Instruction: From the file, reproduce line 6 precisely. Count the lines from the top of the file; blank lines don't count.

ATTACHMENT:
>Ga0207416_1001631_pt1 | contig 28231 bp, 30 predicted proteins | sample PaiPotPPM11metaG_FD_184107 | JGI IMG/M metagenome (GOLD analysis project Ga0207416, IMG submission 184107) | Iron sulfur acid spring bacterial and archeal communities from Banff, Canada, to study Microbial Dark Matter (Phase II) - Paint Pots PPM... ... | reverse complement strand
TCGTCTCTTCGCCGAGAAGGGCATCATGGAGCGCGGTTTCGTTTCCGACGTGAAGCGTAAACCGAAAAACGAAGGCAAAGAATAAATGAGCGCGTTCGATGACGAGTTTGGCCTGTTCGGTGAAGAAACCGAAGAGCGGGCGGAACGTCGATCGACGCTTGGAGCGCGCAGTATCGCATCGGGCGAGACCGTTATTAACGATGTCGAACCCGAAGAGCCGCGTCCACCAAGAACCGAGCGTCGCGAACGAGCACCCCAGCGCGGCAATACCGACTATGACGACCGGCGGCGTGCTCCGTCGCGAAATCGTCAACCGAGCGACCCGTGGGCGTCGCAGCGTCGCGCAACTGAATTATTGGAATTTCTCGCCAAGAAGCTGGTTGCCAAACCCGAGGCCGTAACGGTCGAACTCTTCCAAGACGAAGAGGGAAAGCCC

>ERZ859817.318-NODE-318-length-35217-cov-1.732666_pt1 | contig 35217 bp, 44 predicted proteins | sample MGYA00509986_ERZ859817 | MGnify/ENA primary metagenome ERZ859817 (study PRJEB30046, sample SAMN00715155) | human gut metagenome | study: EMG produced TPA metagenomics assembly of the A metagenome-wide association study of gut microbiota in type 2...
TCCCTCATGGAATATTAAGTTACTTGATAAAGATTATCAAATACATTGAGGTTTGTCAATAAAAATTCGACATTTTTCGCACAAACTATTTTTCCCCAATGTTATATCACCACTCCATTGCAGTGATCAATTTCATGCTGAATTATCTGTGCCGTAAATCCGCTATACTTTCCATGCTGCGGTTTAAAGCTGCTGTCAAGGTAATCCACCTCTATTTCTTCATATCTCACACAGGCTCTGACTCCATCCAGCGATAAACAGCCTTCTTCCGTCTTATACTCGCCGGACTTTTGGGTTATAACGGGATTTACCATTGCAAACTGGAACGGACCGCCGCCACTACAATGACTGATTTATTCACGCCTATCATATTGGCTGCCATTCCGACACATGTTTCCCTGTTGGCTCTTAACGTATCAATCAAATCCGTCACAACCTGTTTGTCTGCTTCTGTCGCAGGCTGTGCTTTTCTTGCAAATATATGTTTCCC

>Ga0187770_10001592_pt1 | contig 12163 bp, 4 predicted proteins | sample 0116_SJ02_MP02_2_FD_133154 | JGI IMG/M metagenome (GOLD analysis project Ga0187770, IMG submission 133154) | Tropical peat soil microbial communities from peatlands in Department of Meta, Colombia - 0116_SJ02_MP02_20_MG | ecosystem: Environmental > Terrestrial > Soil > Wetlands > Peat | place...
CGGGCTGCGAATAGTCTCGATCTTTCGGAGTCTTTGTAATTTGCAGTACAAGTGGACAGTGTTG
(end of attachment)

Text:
CGGGCTGCGAATAGTCTCGATCTTTCGGAGTCTTTGTAATTTGCAGTACAAGTGGACAGTGTTG